TOKYO – The long saga of Yoshiro Mori appears to be near the end.
Japan's Kyodo news agency and others reported on Thursday — citing unnamed sources “familiar with the matter” — that Yoshiro Mori will step down on Friday as the president of the Tokyo Olympic organizing committee.
The move follows his sexist comments about women more than a week ago, and an ensuing and rare public debate in Japan about gender equality. They also come just over five months before the Olympics are to open.
A decision is expected to be announced on Friday when the organizing committee's executive board meets. The executive board is overwhelming male, as is the day-to-day leadership.
The 83-year-old Mori, in a meeting of the Japanese Olympic Committee more than a week ago, essentially said women “talk too much” and are driven by a “strong sense of rivalry.” Mori, a former prime minister, gave a grudging apology a few days after his opinions were reported but declined to resign.
This is more than just another problem for the postponed Olympics, which have made the risky choice of trying to open on July 23 in the middle of a pandemic with 11,000 athletes — and later, 4,400 Paralympic athletes.
More than 80% of the Japanese public in recent polls say the Olympics should be postponed or canceled.
Mori's remarks have drawn outrage from many quarters and have put the spotlight on how far Japan lags behind other prosperous countries in advancing women in politics or the boardrooms. Japan stands 121st out of 153 in the World Economic Forum’s gender equality rankings.
Though some on the street have called for him to resign — several hundred Olympic volunteers say they are withdrawing — most decision makers have stopped short of this and have simply condemned his remarks. Japan is a country that works largely on consensus with politicians — often elderly and male — acting behind the scenes and leaking trial balloons to sense public sentiment.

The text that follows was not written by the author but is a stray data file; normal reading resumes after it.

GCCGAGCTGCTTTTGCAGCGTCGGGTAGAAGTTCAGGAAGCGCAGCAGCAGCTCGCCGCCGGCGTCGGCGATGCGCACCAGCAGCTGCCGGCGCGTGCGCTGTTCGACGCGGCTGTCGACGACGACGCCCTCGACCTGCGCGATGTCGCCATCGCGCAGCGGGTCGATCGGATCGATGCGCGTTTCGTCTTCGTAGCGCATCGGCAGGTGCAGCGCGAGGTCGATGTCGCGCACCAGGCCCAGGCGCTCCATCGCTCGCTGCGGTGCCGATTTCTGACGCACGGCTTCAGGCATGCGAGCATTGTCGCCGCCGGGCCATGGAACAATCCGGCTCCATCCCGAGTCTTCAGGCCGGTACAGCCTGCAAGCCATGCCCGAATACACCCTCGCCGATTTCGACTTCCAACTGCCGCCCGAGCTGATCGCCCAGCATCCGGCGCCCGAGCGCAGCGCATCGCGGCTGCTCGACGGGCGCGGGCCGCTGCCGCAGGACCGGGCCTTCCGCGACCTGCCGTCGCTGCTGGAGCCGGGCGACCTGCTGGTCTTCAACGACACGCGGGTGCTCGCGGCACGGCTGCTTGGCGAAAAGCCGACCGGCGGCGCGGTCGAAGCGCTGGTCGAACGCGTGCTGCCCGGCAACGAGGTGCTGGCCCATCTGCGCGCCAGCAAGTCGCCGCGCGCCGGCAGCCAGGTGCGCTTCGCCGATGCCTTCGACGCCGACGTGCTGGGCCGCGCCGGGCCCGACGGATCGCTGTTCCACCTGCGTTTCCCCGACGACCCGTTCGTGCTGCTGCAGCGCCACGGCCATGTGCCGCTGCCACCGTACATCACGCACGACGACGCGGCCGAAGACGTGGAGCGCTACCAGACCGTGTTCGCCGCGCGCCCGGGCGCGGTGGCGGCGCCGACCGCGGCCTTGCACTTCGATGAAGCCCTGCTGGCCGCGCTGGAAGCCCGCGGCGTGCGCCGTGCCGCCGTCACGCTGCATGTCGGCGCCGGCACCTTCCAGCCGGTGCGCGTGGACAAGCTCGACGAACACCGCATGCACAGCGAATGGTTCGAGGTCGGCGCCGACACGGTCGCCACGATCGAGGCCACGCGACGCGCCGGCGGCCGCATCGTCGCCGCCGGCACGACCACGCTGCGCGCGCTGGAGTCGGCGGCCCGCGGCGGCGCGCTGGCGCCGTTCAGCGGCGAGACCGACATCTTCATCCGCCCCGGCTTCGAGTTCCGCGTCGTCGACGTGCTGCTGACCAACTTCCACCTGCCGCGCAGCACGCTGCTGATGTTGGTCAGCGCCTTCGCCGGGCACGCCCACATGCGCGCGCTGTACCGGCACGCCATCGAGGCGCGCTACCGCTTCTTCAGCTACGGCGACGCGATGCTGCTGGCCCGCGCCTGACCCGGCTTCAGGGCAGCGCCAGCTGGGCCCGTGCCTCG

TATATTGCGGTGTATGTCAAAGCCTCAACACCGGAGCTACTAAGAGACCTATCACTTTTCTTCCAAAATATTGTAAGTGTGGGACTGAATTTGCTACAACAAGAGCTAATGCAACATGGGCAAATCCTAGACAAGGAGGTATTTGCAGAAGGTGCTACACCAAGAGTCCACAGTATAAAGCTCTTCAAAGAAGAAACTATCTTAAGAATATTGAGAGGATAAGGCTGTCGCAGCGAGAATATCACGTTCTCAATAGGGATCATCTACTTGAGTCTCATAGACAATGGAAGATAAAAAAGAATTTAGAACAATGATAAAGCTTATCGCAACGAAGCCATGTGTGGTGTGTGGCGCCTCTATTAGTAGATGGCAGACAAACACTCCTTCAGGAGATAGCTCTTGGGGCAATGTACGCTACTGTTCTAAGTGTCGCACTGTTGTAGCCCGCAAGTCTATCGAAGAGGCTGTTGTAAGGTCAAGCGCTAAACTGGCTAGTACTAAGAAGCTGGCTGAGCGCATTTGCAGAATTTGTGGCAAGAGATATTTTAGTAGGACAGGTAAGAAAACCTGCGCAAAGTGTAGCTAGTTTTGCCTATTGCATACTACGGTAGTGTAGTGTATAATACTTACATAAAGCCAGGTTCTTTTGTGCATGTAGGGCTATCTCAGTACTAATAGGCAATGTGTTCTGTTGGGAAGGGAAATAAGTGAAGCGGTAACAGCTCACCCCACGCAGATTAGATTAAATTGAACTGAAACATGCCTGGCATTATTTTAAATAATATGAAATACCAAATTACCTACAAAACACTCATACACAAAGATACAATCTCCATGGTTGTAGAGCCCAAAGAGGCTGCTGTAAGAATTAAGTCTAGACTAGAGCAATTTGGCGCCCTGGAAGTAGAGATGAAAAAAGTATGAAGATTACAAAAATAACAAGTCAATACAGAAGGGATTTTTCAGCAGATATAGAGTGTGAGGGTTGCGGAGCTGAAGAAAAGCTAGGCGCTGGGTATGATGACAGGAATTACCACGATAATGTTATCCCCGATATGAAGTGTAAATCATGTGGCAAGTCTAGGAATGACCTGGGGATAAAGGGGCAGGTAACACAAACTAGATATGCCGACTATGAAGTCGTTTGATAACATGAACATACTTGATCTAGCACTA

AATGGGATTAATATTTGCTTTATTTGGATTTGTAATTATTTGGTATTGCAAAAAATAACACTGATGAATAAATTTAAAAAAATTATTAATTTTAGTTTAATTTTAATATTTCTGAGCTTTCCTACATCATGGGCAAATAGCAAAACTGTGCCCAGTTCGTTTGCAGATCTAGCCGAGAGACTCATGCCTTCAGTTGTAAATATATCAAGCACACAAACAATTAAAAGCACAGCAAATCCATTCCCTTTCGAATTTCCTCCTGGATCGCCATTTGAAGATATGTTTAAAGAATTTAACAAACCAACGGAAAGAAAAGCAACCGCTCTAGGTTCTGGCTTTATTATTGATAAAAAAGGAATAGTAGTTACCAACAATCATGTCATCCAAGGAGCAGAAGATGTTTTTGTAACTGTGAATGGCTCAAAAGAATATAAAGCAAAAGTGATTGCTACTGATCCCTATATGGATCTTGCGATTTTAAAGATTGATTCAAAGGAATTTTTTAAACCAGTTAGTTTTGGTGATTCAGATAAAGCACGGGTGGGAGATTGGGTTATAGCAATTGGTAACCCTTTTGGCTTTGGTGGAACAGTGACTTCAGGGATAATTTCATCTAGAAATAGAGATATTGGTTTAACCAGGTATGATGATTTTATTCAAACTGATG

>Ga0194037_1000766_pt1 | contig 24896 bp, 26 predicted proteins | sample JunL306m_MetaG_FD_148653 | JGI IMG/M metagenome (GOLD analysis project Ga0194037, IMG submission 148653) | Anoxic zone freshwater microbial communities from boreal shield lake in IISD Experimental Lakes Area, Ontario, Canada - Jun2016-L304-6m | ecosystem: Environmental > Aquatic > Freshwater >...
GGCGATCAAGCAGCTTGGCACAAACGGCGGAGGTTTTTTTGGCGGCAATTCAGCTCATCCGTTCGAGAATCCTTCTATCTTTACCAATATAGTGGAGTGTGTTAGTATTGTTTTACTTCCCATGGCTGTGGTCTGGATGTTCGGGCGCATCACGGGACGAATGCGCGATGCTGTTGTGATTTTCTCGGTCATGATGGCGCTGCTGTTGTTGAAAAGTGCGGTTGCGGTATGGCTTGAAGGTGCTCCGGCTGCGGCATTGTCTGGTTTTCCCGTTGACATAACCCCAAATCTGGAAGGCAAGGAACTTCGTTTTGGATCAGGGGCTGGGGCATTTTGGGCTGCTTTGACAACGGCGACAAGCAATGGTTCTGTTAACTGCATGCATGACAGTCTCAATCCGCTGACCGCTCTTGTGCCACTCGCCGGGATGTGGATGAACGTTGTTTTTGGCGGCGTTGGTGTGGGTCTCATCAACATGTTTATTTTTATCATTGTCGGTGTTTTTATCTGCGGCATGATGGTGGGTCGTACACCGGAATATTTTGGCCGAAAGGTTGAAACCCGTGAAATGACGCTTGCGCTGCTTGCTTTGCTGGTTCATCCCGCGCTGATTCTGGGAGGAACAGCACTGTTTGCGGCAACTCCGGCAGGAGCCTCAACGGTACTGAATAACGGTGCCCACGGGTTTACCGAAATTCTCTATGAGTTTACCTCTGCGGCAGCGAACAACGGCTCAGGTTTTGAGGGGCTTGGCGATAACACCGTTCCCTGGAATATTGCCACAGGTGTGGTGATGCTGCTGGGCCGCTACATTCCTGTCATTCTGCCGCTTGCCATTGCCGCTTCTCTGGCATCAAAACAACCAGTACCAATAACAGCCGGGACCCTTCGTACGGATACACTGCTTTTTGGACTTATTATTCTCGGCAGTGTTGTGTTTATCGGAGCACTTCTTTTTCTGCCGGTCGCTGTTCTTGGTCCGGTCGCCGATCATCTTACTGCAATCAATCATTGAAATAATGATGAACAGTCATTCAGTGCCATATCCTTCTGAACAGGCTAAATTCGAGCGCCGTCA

His replacement is reported to be 84-year-old Saburo Kawabuchi, a former president of the Japanese soccer association.
Here are samples of comments and observations about what has been playing out as pressure has mounted on Mori.
AKIO TOYODA, president of Toyota Motor Corp.
Toyota is one of 14 so-called Olympic TOP sponsors that pay about $1 billion every four-year cycle to the International Olympic Committee. The company seldom speaks out on politics, but this week Toyoda said: “The (Mori) comment is different from our values, and we find it regrettable." Toyota and Coca-Cola are also major sponsors of the torch relay, which is to being on March 25. Toyota has not called for Mori to resign. but its comments have received headline attention.
YURIKO KOIKE, governor of Tokyo Metropolitan Government
Koike called Mori's comments a “major issue” for the Olympics. She is one of the few powerful female politicians in Japan and has worked closely on the Olympics. She said she will skip an Olympic meeting next week with IOC President Thomas Bach, Mori and the national government. “I don’t think holding talks under the current circumstances will produce a positive message,” she said. “I will not attend the meeting.”
KOICHI NAKANO, political scientist at Tokyo's Sophia University
'Koike, as a natural populist, smells political gains by making use of her standing as a prominent female politician. Koike is no feminist, but she knows that being a woman in a very conservative, male-dominated Japan can be used to her advantage. By refusing to attend the meeting she can indicate that she is more in touch with the widely shared sentiment in the Japanese society that Mori should resign.”
INTERNATIONAL OLYMPIC COMMITTEE
The IOC accepted Mori's apology and said the case was closed. Then it waited almost a week to issue a more forceful statement and said his remarks were “absolutely inappropriate.” It pointed out that the local organizing committee also called the remarks “inappropriate.” The IOC has not called publicly for Mori to resign. Most of its statement about Mori focused on how it says it has improved gender-equality in the Olympics over the last 25 years.
MIZUHO FUKUSHIMA, head of the Social Democratic Party
Opposition leaders have been pressuring Prime Minister Yoshihide Suga to convince Mori to step down. There are some unconfirmed reports in Japan that former Prime Minister Shinzo Abe could replace Mori. Mori got his job in 2014, when Abe was prime minister. “We must tell the world that Japan is a country committed to making a gender-equal society,” Fukushima said. “He (Mori) must step down.”
Associated Press writers Yuri Kageyama and Mari Yamaguchi contributed to this report.